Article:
Steve has been a trustee for the Boys & Girls Clubs for twenty-seven years and has been committed to enhancing the program through community involvement and outstanding leadership. He created and implemented the Decade of Hope campaign, which raised $50 million dollars to help fuel expansion, create new program offerings and add additional stability to the organization. Steve also serves on the strategic planning committee, the marketing committee, the board development committee and the executive committee to help support Boys & Girls Clubs nationally.

Congratulations Steve, we are so proud of you and your accomplishments.

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Ilana R. Borzak

Finding the Inner Shopper

Advertising is more than the copy and art on your favorite magazine’s inside cover. That ad is made by an industry that straddles the gap between Art’s and Science’s hands as they approach for a handshake. It’s an industry that uses a scientific approach to human behavior and psychology, in order to create art that effects behavioral change. The websites it develops, the commercials it produces and the press coverage it generates are based on research-heavy understandings of you, the wallet holder. What you see on your screen is often born from behavioral models that bridge the Art and Science gap.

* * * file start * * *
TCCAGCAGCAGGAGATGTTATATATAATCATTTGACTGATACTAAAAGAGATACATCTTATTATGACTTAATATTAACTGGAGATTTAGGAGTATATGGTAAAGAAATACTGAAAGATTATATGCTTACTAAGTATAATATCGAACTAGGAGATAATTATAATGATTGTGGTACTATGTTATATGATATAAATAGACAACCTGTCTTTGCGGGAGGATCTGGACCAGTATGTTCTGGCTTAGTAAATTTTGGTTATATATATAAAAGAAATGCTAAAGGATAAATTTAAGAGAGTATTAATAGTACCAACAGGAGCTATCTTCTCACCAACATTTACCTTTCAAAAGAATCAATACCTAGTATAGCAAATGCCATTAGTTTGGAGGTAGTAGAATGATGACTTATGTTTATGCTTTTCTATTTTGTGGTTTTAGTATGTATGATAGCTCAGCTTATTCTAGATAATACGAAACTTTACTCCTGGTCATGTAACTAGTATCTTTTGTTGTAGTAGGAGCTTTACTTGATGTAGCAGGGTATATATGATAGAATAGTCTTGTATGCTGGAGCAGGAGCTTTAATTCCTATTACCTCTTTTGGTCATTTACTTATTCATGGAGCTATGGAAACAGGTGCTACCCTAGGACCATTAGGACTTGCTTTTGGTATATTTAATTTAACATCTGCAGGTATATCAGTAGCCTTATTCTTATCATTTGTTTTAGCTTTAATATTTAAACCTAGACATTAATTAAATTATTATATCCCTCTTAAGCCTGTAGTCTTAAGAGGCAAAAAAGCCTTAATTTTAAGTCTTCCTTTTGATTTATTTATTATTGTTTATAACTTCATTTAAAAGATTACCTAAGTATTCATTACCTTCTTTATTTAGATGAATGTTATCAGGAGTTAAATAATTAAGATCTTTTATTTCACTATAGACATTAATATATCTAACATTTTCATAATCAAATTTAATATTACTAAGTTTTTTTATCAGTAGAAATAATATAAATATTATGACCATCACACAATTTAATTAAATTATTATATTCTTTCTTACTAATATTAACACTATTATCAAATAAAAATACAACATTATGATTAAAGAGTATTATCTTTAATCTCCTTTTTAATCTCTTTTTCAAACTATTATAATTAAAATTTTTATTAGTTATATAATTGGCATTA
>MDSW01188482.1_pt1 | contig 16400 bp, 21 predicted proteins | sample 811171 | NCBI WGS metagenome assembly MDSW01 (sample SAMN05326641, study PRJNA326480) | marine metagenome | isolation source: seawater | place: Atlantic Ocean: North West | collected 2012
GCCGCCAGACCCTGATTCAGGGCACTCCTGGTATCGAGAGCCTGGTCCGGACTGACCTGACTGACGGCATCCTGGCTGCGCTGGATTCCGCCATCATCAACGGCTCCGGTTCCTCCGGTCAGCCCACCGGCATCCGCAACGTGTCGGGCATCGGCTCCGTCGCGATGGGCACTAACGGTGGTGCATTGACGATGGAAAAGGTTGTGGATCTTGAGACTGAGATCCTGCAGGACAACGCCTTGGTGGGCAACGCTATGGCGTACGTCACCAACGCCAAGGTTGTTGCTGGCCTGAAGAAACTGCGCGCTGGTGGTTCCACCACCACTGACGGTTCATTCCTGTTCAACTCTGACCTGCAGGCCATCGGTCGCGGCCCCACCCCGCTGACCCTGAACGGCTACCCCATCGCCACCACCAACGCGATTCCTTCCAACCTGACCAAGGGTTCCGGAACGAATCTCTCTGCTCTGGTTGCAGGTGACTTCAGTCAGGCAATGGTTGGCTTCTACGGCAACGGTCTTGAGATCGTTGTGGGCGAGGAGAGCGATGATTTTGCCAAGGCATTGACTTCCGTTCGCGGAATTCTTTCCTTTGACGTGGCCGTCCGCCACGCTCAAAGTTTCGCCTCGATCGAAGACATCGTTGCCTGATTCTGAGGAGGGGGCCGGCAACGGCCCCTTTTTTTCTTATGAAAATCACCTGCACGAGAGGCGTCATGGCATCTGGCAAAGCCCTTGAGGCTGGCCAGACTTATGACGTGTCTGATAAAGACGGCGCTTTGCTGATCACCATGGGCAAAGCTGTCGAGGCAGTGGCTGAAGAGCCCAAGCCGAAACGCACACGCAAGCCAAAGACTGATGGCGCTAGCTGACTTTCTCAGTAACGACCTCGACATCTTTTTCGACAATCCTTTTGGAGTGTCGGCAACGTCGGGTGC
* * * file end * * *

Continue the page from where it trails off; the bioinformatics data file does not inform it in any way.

Advertising’s formal advent into human behavioral science is traced back to 1898, when the first known model depicting the theoretical journey a customer takes before purchasing an item was recorded. The AIDA Model, which later evolved into the Purchase Funnel, posits that every customer who wants to buy something starts at the funnel’s wide top with a number of brand options. As need or interest increases, he or she follows the linear path towards the stem, removing brands from the consideration set until a single  brand remains, which is then purchased.